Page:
Spoonie solutions…

silver and black desk lamp beside brown wooden mug

Managing chronic illness means creating shortcuts, protocols, and mechanisms that remove barriers to a successful day.

For example, one of the things that helps me is to have some standard protocols in place to help me get through the day when Dan has to go to work. Our space is on the third floor of the house so if I am having a day where I can’t carry and walk much I can really have a bad day without prior planning. If we were to write up the usual routine in list form it would go something like:


  • Full water dispenser in bedroom
  • Protein shakes in mini-fridge
  • T.V. remotes close at hand
  • Cellphone upstairs and plugged in at bedtime

Lists have been a godsend for me for a number of reasons. One, I often forget to do things because my mind is occupied with pain management. Second, my medications are not unknown to make me forget everything including day of the week, and last, I find it easier to push myself to accomplish a short list of small things that a nebulous series of ideas about what my sick-ass needs to be doing in a day. So I use them a lot.

For you and your team members I suggest you identify the things you need the most that they can help you have close at hand for your day so they can go to work, get the house in order, manage home-schooling the kids, etc. and you can manage yourself as best as possible until you need additional help. Like this cute and cheery one I made for you!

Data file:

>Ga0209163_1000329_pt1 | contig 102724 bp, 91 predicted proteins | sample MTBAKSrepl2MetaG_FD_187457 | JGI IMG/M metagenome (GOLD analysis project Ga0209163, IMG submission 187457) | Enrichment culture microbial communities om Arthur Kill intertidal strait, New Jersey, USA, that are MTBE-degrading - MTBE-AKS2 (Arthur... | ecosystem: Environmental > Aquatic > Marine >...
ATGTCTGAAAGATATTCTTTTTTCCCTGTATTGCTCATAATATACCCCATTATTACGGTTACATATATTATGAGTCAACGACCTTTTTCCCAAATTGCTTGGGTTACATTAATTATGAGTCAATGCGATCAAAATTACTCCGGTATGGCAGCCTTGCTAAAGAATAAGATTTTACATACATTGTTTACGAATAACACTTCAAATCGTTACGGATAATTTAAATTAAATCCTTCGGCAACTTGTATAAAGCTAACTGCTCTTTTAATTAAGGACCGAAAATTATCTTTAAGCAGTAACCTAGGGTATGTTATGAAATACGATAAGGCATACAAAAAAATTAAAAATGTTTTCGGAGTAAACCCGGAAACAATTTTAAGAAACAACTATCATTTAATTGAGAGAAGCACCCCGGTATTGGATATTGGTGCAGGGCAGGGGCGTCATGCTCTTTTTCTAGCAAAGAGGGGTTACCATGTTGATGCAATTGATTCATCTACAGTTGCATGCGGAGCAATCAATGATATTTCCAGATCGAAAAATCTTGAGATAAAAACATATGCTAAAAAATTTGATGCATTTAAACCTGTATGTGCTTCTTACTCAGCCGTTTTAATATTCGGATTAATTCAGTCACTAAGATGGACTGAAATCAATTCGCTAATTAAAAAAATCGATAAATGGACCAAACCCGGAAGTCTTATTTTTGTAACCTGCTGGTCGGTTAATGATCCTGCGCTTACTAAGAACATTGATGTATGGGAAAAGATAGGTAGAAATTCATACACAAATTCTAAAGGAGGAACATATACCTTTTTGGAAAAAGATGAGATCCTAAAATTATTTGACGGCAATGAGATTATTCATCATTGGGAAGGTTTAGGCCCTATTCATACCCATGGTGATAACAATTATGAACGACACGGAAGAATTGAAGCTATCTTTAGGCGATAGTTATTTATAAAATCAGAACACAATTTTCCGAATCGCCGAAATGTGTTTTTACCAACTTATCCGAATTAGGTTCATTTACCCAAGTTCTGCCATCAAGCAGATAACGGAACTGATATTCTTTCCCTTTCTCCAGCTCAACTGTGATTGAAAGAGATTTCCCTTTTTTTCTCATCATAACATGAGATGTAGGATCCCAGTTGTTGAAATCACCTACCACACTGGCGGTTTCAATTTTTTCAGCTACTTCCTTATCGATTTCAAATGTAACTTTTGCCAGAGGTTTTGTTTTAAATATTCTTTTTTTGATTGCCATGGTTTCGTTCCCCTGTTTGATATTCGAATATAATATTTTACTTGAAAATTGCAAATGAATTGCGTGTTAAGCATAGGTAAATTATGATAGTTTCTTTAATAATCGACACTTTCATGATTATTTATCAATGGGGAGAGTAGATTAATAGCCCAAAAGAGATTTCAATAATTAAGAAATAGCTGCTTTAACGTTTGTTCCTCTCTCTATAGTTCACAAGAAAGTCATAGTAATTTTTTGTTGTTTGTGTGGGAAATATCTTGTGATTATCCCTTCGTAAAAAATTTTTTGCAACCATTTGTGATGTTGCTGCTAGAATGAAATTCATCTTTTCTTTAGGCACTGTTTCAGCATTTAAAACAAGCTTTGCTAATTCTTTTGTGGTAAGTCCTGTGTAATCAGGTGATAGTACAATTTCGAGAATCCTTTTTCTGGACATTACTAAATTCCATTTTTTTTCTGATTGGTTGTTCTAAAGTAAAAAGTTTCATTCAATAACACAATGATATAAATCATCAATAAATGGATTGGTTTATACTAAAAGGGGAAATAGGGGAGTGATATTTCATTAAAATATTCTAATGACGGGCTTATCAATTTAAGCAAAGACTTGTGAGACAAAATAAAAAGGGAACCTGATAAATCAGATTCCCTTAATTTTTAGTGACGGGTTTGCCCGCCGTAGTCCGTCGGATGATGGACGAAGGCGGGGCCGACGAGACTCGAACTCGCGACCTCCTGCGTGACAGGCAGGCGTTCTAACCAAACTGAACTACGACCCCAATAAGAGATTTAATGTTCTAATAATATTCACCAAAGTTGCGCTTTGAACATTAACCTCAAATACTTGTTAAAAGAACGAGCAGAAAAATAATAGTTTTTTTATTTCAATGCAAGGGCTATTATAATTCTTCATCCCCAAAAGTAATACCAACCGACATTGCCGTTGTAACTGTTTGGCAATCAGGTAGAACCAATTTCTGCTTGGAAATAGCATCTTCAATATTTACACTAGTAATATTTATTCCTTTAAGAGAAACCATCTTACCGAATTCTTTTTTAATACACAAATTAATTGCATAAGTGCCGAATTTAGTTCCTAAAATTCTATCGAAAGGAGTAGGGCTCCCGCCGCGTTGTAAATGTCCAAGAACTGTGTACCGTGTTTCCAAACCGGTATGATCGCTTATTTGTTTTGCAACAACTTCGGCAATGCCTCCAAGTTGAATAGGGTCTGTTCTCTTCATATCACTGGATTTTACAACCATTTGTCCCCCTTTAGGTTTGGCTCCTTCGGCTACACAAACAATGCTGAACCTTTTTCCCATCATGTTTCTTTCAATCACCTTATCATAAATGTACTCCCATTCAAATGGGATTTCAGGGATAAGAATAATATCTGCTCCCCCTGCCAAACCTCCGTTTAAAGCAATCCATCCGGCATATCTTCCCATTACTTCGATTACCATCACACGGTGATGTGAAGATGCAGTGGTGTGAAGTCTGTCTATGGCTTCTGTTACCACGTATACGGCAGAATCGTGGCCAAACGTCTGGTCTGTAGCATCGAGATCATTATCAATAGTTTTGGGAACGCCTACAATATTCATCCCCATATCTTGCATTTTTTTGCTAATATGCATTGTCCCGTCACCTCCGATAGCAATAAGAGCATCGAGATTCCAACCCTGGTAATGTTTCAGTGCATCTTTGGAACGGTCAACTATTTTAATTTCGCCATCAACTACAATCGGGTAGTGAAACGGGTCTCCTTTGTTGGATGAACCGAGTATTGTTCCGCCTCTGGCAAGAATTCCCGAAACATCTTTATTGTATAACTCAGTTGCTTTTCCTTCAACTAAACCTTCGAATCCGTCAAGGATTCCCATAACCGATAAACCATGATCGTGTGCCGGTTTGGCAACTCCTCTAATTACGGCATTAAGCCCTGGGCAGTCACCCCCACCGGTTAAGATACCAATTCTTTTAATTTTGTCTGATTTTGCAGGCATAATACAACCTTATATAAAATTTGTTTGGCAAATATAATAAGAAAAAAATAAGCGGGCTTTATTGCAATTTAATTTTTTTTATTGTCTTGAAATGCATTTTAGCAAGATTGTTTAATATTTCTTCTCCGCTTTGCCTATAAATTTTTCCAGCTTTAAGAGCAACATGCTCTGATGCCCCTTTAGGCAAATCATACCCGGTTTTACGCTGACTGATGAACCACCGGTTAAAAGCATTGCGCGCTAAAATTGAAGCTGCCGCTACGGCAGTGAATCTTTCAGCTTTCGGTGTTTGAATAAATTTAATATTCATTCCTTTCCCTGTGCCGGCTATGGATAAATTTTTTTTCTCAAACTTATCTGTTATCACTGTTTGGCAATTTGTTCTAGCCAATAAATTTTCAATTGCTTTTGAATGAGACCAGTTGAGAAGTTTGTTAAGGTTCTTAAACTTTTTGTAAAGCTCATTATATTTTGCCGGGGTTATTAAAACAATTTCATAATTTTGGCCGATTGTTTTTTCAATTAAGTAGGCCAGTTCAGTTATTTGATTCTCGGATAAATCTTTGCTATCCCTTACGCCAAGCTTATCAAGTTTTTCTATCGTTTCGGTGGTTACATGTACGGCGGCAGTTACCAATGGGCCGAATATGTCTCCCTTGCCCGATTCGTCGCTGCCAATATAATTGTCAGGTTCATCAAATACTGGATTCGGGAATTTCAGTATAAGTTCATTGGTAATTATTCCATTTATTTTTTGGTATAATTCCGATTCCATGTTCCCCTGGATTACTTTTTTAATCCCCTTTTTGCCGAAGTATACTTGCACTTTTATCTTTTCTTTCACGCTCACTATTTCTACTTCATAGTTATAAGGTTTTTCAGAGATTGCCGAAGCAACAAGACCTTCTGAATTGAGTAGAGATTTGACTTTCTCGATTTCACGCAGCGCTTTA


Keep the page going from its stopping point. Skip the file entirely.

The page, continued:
You can put your team name on it and any important notes you need to remember and you and your caregiver can start out the day with a quick and easy reference sheet for what you need on hand to make being sick, and care for a sick person, a little easier.

Don’t forget to throw some extra love to your caregiver every day. They work hard for us and have the added stress of seeing us in pain and feeling helpless to stop it. There are a number of things I do in the care and feeding of my caregiver that I will share with you as time goes by but for now, here is a card you can print out and give them, if you like!

I absolutely hate it when I am staring at my medication bottles trying to remember if I took them or not today. Here is a med tracker sheet I made up to help out.

Some days are better than others. Here’s a little something to send to loved ones for the days that aren’t.

Managing life with chronic illness requires savvy spoons